Creating Ideal Geometric Phase Holograms in Nearly any Pattern

A geometric phase hologram is a thin film that manipulates light. By controlling the changes of the light passing through it, the hologram can focus, disperse, reorient or otherwise modify the light. An ideal geometric phase hologram modifies the light very efficiently, meaning that little of the light is wasted. But ideal geometric phase holograms can also produce three different, well-defined wavefronts. “We can direct light into any one or more of those three wavefronts, which allows us to use a single ideal geometric phase hologram in many different ways,” says Michael Escuti, a professor of electrical and computer engineering at NC State and corresponding author of a paper on the work.

Here are three images of the NC State logo as viewed through a geometric phase hologram, in this case a lens, where each corresponds to one of the three possible wavefronts. Bottom Row: Illustrations, simulation, and microscope picture showing the liquid crystal orientation created by the light patterning techniques reported in the paper, showing a lens profile (left image) and a far-field hologram profile (right three images). (Source: Michael Escuti)

Here are three images of the NC State logo as viewed through a geometric phase hologram, in this case a lens, where each corresponds to one of the three possible wavefronts. Bottom Row: Illustrations, simulation, and microscope picture showing the liquid crystal orientation created by the light patterning techniques reported in the paper, showing a lens profile (left image) and a far-field hologram profile (right three images). (Source: Michael Escuti)

Previously, researchers were only able to make ideal geometric phase holograms in a limited set of simple patterns, curtailing their usefulness for new applications. This is because making these holograms involves orienting molecules or structures at a scale smaller than the wavelength of light.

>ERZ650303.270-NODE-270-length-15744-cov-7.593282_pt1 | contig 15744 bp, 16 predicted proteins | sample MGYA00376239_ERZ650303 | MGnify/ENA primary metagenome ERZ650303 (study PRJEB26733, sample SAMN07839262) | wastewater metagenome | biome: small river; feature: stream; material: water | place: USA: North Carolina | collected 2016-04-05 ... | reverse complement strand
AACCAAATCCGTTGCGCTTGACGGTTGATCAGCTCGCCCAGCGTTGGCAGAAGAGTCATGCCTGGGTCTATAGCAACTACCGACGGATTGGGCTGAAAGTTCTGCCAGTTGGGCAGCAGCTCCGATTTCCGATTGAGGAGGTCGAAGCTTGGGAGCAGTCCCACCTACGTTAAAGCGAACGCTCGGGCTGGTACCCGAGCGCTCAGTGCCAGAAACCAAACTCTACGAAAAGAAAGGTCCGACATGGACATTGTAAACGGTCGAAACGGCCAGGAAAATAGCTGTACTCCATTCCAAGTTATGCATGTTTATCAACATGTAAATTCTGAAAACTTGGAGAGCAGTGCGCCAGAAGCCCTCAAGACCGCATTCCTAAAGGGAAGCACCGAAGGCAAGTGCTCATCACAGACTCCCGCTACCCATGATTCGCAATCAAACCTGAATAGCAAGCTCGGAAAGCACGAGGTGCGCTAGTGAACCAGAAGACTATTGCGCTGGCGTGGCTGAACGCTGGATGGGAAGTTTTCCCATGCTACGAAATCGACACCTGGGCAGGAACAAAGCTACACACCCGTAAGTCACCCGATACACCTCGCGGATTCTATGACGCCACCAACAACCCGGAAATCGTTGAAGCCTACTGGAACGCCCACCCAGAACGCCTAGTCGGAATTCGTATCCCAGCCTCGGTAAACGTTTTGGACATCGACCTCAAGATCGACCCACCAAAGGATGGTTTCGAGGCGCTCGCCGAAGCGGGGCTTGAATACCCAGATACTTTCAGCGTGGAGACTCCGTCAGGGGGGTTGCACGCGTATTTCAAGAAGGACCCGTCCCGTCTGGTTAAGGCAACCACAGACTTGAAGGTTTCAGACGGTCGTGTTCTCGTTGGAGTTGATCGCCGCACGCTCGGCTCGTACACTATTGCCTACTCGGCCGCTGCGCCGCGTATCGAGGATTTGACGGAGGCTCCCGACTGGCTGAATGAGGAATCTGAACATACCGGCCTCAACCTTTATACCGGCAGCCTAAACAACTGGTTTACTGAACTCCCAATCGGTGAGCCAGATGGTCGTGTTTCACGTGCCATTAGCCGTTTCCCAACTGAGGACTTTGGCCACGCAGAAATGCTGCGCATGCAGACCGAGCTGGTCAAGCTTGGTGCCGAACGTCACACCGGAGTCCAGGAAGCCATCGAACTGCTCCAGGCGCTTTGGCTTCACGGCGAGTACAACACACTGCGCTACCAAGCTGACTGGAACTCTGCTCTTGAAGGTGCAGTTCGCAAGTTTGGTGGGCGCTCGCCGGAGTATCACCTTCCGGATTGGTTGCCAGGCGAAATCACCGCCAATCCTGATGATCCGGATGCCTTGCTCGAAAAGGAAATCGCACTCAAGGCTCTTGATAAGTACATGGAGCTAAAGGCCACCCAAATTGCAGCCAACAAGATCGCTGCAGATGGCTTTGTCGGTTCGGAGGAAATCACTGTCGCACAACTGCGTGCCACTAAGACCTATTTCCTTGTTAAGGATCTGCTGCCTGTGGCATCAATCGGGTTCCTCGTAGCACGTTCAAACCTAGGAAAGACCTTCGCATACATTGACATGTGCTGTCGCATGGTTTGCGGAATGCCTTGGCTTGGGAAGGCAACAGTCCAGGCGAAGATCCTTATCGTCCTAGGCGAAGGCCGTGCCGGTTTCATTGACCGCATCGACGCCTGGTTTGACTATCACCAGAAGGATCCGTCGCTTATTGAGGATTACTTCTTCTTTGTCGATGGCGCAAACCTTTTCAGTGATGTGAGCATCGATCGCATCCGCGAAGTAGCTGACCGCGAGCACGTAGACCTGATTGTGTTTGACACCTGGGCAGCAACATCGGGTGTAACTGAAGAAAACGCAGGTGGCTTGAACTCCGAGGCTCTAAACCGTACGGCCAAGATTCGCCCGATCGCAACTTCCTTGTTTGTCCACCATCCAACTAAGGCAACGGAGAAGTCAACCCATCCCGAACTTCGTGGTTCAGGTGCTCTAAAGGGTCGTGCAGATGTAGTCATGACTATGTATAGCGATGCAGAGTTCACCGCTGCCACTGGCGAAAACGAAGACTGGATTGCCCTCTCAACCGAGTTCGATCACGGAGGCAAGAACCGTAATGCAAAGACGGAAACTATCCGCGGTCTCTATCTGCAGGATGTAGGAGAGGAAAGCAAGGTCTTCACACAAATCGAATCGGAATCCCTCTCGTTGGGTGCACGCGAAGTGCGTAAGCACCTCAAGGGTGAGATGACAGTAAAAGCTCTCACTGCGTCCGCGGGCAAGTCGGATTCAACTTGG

“We’ve come up with two ways of making ideal geometric phase holograms that are relatively simple but allow us to control the orientation of the molecules that ultimately manipulate the light,” Escuti says. First, the researchers use lasers to create a high-fidelity light pattern, either by taking advantage of how waves of light interfere with each other, or by using a tightly focused laser to scan through a pattern – much like a laser printer.

A photoreactive substrate records the light pattern, with each molecule in the substrate orienting itself depending on the polarization of the light it was exposed to. The pattern that is recorded on the substrate then serves as a template for a liquid crystal layer that forms the finished hologram.

“Using these techniques, we’re able to create ideal geometric phase holograms in nearly any pattern,” Escuti says. “Theoretically, there are patterns that are too small for us to make, but we’ve been able to make patterns for every practical application we’ve addressed so far – from astronomical instruments to art installations. This work gave us a great deal of insight into controlling the spatial properties of light waves,” Escuti says. “We’re now exploring how we can better manipulate the spectrum of light waves. For example, we’re determining how we can handle visible light and infrared light differently within a single hologram.”

Escuti is also working with his company, ImagineOptix Corporation, to develop new applications and improve existing technologies that may benefit from higher efficiency thin-films. (Source: North Carolina State Universtiy)

Reference: Kim et al.: Fabrication of ideal geometric-phase holograms with arbitrary wavefronts, Optica, 2 (11); DOI: 10.1364/OPTICA.2.000958

Links: North Carolina State University • ImagineOptix Corporation

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